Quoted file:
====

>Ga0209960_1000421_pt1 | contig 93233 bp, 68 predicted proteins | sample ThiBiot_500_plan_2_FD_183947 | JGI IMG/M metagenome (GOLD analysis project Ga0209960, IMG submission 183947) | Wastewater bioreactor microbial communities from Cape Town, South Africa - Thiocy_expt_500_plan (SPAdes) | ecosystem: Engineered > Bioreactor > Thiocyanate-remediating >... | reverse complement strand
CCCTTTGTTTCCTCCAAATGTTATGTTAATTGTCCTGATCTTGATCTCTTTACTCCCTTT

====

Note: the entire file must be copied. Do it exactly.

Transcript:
>Ga0209960_1000421_pt1 | contig 93233 bp, 68 predicted proteins | sample ThiBiot_500_plan_2_FD_183947 | JGI IMG/M metagenome (GOLD analysis project Ga0209960, IMG submission 183947) | Wastewater bioreactor microbial communities from Cape Town, South Africa - Thiocy_expt_500_plan (SPAdes) | ecosystem: Engineered > Bioreactor > Thiocyanate-remediating >... | reverse complement strand
CCCTTTGTTTCCTCCAAATGTTATGTTAATTGTCCTGATCTTGATCTCTTTACTCCCTTT